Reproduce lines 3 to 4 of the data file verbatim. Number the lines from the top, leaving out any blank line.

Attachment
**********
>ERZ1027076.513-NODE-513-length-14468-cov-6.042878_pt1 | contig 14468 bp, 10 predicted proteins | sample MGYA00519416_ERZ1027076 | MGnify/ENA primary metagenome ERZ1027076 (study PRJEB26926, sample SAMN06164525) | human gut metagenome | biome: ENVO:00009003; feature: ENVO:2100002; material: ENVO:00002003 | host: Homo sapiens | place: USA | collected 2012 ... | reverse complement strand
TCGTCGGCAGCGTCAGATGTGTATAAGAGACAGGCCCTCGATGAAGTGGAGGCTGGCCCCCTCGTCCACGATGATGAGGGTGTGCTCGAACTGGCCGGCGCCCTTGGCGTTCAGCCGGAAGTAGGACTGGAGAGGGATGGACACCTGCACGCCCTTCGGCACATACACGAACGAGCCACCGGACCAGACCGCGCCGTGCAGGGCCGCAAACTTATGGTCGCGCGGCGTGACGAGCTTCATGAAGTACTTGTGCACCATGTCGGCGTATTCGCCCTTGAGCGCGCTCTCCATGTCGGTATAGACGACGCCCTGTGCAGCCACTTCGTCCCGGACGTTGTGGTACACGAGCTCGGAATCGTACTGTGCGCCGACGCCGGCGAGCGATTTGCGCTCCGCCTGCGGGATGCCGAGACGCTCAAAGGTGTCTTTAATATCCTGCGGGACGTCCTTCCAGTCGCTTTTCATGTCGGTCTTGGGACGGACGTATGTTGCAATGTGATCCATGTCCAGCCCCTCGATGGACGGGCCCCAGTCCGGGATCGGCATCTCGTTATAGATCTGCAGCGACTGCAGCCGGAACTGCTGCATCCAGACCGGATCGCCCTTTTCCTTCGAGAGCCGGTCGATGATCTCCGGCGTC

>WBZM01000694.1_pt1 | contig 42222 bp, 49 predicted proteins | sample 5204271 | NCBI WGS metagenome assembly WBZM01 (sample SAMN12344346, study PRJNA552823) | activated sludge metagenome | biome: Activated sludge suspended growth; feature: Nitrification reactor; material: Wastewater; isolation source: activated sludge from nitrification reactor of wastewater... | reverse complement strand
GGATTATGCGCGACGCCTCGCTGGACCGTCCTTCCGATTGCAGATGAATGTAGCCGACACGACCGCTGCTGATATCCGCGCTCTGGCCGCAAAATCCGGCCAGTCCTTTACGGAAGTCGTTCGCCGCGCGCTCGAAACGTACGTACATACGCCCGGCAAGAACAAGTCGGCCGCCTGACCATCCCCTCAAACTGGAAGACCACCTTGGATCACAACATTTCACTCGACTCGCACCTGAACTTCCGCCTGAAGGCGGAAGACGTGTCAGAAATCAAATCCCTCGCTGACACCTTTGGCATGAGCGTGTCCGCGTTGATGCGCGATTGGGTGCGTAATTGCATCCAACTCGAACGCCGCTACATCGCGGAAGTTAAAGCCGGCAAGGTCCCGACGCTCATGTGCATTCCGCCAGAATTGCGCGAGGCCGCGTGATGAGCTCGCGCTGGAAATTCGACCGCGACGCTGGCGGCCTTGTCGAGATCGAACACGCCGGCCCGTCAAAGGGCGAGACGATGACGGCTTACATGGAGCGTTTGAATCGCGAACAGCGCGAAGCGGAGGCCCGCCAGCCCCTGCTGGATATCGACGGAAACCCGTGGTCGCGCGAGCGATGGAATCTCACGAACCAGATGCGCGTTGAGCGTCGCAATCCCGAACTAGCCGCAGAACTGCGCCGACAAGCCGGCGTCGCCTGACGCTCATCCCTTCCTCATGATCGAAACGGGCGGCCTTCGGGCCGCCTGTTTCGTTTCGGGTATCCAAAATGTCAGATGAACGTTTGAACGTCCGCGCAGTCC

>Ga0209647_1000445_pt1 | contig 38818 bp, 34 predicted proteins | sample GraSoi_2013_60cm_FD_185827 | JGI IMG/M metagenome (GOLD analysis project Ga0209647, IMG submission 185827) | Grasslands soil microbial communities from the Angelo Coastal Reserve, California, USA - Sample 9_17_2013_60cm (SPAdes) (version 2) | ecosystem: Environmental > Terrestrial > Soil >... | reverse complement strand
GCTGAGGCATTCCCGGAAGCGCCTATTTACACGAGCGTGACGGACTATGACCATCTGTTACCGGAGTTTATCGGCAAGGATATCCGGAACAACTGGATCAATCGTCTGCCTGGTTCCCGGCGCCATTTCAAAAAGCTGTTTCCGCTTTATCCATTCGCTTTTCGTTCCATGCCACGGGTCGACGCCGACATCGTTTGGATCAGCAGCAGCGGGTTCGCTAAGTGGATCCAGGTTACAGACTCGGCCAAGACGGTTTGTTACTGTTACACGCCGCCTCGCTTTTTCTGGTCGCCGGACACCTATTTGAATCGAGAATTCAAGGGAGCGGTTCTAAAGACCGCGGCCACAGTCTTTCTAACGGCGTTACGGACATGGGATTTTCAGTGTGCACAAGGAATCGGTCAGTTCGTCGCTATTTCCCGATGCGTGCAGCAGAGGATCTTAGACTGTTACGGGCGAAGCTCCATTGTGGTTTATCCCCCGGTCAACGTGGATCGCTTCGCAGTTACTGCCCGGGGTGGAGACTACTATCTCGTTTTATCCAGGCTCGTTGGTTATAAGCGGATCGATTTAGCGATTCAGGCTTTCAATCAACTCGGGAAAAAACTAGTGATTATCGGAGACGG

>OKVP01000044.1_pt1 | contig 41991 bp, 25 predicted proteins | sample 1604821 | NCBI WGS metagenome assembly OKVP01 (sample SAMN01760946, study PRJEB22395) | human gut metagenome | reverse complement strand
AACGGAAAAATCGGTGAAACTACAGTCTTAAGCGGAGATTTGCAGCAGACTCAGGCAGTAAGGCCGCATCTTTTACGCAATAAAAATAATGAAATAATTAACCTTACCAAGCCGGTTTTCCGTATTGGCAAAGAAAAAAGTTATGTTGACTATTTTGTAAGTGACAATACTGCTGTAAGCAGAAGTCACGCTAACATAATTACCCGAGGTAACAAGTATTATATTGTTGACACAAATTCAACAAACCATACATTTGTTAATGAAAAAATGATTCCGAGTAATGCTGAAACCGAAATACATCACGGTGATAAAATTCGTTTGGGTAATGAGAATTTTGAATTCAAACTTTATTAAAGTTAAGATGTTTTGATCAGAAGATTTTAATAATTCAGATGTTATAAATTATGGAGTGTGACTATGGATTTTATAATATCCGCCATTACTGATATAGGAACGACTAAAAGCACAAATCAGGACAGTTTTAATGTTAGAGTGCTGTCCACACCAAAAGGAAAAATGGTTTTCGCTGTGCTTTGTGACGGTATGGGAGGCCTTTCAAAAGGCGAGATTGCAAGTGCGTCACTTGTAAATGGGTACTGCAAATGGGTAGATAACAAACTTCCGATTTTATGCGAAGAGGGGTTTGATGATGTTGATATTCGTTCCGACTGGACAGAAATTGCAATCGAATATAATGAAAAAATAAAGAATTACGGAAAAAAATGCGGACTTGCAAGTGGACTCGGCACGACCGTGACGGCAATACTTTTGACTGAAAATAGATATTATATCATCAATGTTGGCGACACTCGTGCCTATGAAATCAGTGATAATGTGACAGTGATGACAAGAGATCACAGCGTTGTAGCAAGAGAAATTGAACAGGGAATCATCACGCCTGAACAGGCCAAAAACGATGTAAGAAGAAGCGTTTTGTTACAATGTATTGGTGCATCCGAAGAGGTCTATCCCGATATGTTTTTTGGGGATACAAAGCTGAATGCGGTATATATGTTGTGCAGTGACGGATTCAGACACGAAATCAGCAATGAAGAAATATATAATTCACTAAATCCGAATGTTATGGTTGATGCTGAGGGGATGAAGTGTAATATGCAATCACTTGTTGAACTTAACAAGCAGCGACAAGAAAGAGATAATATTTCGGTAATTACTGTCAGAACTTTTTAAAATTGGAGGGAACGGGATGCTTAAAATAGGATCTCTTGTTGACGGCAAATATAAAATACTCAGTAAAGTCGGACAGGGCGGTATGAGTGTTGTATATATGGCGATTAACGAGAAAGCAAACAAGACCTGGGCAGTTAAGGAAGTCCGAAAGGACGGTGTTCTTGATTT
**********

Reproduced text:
>WBZM01000694.1_pt1 | contig 42222 bp, 49 predicted proteins | sample 5204271 | NCBI WGS metagenome assembly WBZM01 (sample SAMN12344346, study PRJNA552823) | activated sludge metagenome | biome: Activated sludge suspended growth; feature: Nitrification reactor; material: Wastewater; isolation source: activated sludge from nitrification reactor of wastewater... | reverse complement strand
GGATTATGCGCGACGCCTCGCTGGACCGTCCTTCCGATTGCAGATGAATGTAGCCGACACGACCGCTGCTGATATCCGCGCTCTGGCCGCAAAATCCGGCCAGTCCTTTACGGAAGTCGTTCGCCGCGCGCTCGAAACGTACGTACATACGCCCGGCAAGAACAAGTCGGCCGCCTGACCATCCCCTCAAACTGGAAGACCACCTTGGATCACAACATTTCACTCGACTCGCACCTGAACTTCCGCCTGAAGGCGGAAGACGTGTCAGAAATCAAATCCCTCGCTGACACCTTTGGCATGAGCGTGTCCGCGTTGATGCGCGATTGGGTGCGTAATTGCATCCAACTCGAACGCCGCTACATCGCGGAAGTTAAAGCCGGCAAGGTCCCGACGCTCATGTGCATTCCGCCAGAATTGCGCGAGGCCGCGTGATGAGCTCGCGCTGGAAATTCGACCGCGACGCTGGCGGCCTTGTCGAGATCGAACACGCCGGCCCGTCAAAGGGCGAGACGATGACGGCTTACATGGAGCGTTTGAATCGCGAACAGCGCGAAGCGGAGGCCCGCCAGCCCCTGCTGGATATCGACGGAAACCCGTGGTCGCGCGAGCGATGGAATCTCACGAACCAGATGCGCGTTGAGCGTCGCAATCCCGAACTAGCCGCAGAACTGCGCCGACAAGCCGGCGTCGCCTGACGCTCATCCCTTCCTCATGATCGAAACGGGCGGCCTTCGGGCCGCCTGTTTCGTTTCGGGTATCCAAAATGTCAGATGAACGTTTGAACGTCCGCGCAGTCC